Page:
Arbitration: A beginner's guide

July 7, 2020
Posted by:

UPDATE 22.01.2021: Following the Court of Appeal case of Haley v Haley [2020] EWCA Civ 1369, the circumstances in which you can appeal an arbitration award have changed. You can read about those changes here.

In these uncertain times, the finality of a binding outcome to a financial or children dispute can be a great relief. Arbitration offers a cost-effective and speedy practical alternative to lengthy court proceedings. This blog post answers some of the most-common questions about arbitration.

1. What is arbitration?

Arbitration is a confidential dispute resolution process outside of the court system in which an independent third party (the arbitrator) is appointed to make a decision and both you and your former partner are bound to that decision.

2. How does it work?

Once an arbitrator has been appointed, you will agree between you:

  1. The issues to be arbitrated (this could be the whole dispute or just part of it)
  2. The format for the arbitration (this could be on paper or via a video/in-person hearing)
  3. The evidence required
  4. The timetable for the arbitration

If you can’t agree the above, the arbitrator can decide for you. In children arbitration you will also need to carry out safeguarding checks in advance.

After the arbitration you will receive a written decision from the arbitrator, which will be binding and turned into a court order.

3. What sort of disputes is it suitable for?

Arbitration is suitable for almost all disputes arising on relationship breakdown, including financial and children disputes. You can also agree to arbitrate multiple issues within the same arbitration proceedings depending on the facts of your case (e.g. a financial resolution, how contents are to be divided, interim maintenance and so on).

4. Who is appointed as arbitrator?

The arbitrator is usually a practising solicitor/barrister who specialises in family law. You and your former partner can agree an arbitrator between you or you can ask the Institute of Family Law Arbitrators to choose one for you.

The benefit of selecting your own arbitrator is that you will be able to choose someone who is an expert in the subject matter of your dispute and you can therefore have confidence in the decision that he or she makes. We can help you identify the right arbitrator for your case.

6. Can I make the other party arbitrate?

No, arbitration is entirely voluntary. You cannot force the other party to participate. However, once both of you have formally signed up to it, neither of you can withdraw without the consent of the other.

7. What if I don’t like the arbitrator’s decision?

The arbitrator’s decision will be binding as if it were a court order. You will only be able to appeal the decision if there has been a legal error or serious procedural irregularity.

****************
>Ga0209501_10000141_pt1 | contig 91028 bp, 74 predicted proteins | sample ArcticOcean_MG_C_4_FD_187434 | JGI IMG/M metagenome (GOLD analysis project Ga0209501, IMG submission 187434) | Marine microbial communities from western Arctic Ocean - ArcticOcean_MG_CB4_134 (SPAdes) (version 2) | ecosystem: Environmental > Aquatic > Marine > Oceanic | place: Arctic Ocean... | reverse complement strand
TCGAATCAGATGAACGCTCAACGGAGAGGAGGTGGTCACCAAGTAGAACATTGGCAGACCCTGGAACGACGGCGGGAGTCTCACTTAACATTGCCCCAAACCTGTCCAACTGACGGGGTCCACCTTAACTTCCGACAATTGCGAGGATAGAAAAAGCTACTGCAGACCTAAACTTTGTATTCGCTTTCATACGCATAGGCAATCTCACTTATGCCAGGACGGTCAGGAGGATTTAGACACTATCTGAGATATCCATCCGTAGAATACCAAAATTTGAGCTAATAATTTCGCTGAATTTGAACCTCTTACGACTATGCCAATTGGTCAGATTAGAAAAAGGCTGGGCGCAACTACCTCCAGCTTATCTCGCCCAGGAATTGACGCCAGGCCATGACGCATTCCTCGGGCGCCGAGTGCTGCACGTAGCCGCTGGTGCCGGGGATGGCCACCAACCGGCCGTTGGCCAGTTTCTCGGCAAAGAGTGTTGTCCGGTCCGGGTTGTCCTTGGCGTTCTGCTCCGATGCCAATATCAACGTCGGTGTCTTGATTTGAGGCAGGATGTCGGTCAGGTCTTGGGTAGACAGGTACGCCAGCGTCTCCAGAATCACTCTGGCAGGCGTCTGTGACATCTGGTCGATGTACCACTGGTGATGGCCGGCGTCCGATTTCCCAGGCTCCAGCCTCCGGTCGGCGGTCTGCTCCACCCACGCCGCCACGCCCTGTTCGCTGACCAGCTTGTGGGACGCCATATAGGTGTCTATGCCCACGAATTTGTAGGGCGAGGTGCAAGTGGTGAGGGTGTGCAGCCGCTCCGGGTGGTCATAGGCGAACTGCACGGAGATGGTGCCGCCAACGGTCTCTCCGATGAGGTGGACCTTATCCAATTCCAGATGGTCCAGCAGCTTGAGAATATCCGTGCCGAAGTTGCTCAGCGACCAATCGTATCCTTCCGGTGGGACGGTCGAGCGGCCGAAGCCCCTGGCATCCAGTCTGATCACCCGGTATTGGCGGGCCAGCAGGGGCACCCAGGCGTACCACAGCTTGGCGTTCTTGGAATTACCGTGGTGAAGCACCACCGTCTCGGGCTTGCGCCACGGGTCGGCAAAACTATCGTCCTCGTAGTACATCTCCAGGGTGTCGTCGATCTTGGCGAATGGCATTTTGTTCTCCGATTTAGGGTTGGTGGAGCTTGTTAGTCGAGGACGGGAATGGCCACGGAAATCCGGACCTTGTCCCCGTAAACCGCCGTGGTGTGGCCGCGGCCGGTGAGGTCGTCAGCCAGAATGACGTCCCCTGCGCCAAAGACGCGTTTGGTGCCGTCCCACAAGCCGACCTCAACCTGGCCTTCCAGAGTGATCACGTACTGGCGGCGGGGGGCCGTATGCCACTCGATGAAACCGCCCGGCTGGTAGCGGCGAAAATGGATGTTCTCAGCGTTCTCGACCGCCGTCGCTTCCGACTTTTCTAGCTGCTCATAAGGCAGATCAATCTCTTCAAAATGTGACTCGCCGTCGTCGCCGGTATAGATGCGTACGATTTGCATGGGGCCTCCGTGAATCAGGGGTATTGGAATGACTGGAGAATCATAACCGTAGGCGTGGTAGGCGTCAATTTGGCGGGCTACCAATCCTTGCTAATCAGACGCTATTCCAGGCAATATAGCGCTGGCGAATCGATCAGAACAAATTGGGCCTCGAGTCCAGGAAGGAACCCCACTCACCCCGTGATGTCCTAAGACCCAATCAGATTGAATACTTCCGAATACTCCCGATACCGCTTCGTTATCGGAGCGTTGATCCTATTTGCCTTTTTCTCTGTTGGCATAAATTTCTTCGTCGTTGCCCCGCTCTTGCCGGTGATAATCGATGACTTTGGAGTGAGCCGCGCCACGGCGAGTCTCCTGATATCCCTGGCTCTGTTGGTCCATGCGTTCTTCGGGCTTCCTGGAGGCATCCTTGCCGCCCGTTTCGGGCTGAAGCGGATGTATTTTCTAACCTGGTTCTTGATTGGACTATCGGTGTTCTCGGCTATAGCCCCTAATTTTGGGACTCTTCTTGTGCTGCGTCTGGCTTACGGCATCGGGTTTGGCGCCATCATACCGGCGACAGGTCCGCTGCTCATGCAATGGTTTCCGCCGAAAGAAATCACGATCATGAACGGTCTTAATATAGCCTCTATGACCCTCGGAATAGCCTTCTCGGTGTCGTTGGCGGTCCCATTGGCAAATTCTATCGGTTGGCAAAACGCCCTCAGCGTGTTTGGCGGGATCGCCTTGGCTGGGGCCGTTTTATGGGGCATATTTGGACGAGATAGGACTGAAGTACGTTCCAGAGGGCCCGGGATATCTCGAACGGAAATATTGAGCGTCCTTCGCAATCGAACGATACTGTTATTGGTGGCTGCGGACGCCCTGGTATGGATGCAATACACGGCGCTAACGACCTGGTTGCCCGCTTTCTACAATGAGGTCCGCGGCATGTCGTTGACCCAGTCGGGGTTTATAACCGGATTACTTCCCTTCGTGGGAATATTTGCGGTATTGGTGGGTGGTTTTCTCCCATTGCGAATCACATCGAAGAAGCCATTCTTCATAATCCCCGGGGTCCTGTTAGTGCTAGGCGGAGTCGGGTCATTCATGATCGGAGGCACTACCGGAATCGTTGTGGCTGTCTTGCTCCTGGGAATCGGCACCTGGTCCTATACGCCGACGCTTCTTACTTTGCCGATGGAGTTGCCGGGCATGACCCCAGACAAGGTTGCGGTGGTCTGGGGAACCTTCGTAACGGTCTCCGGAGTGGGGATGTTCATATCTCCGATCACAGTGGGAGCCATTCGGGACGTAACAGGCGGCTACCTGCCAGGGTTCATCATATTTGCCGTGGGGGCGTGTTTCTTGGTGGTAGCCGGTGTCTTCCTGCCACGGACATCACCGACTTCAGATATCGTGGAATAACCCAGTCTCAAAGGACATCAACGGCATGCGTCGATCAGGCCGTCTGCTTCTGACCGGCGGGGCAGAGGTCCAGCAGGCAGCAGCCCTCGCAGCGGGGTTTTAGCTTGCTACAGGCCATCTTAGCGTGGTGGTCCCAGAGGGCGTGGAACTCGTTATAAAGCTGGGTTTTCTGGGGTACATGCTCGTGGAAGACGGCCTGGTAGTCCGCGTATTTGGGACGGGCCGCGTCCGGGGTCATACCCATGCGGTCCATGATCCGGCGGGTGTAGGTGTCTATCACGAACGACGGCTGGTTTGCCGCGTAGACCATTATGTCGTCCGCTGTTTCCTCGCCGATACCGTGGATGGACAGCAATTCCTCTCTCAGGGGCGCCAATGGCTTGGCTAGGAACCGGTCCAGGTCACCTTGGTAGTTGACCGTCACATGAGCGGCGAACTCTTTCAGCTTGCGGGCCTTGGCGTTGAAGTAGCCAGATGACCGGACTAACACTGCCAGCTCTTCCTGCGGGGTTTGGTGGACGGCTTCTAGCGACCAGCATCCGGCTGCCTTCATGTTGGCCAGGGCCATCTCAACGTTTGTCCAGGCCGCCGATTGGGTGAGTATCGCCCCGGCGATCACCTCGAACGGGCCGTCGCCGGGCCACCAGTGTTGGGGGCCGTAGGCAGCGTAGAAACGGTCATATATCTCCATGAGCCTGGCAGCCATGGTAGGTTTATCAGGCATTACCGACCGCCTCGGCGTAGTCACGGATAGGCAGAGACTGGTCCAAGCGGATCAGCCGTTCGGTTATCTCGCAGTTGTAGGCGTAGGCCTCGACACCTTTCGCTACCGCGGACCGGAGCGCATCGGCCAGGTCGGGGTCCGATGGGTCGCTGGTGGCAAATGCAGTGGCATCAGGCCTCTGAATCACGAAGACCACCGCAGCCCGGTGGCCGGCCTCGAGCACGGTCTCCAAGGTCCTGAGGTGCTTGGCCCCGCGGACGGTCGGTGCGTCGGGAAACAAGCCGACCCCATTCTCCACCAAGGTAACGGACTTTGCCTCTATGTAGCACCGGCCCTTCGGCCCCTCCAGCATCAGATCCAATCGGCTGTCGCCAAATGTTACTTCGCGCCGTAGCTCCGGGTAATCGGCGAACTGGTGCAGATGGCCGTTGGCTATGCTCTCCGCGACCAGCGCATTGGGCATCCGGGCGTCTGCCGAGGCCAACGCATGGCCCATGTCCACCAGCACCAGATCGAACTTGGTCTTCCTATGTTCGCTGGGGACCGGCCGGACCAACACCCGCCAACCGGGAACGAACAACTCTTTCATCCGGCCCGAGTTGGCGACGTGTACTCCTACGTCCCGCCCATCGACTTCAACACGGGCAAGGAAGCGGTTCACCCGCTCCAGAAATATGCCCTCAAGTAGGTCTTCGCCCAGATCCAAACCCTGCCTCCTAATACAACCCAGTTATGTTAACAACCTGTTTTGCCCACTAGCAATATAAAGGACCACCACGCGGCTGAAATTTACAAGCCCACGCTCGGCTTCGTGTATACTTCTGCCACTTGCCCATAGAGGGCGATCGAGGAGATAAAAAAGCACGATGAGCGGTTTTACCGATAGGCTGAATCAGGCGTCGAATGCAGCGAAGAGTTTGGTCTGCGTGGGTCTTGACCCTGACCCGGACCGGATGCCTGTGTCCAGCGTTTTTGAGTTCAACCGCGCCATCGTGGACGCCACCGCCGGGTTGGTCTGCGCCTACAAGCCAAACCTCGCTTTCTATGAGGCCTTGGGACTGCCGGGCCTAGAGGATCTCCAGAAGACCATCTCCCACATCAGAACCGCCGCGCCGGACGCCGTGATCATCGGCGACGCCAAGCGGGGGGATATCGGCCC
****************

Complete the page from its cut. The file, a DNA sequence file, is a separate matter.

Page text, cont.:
8. Can I arbitrate if I have already started court proceedings?

Yes! You can ask the court to suspend your court proceedings whilst you attend arbitration. Once the arbitrator has made his or her decision, you will send the consent order to the court to be sealed, which will bring an end to the court proceedings.

9. Who pays for it?

You will usually share the costs of the arbitrator equally with your former partner but can agree a different arrangement if you prefer. The amount of his/her fee will depend on their seniority, the length of the arbitration and the work involved.

10. Is it cost-effective?

The family courts are overburdened with cases which often leads to lengthy delays between hearings and judges who may be hearing several cases in one day and may not have time to adequately prepare and to dedicate to your case. These delays often create more issues which need to be resolved, and the delays in the process necessitate constant updating of disclosure and rounds of questions, moving targets as well as multiple hearings over a 12 to 18 month period, which increases costs. With arbitration, the parties can be sure that the arbitrator has had the time to give thorough consideration to the issues involved, but usually the process is quicker and involves only one main hearing (with a short directions hearing beforehand to set it up), and that in itself generates considerable cost savings.

11. Why might arbitration be a good option during the coronavirus pandemic?

At the time of writing the UK is slowly emerging from lockdown. As a result, court hearings are frequently being adjourned, often with little notice and after legal fees have been incurred. Some hearings are being heard by Legal Advisors who cannot make an order unless the parties agree and the court’s use of remote hearing technology (for hearings via telephone or Skype) continues to be inconsistent. Even after the lockdown is fully lifted and in-person hearings return at all courts, social distancing will require fewer cases to be heard at once and the already considerable backlog of cases will continue to grow.

Arbitration offers a swift, tailored and binding outcome, allowing parties to bring an end to their legal proceedings and move on from their dispute.

If you have any questions on arbitration not covered in this article, please get in touch with us at to see if we can help.

Written by: Helena Middleton

recent guides

Your choice regarding cookies
Clicking the Accept All button means you are accepting analytics and third-party cookies. We use cookies to optimise site functionality and give you the best possible experience. To control which cookies are set, click Settings.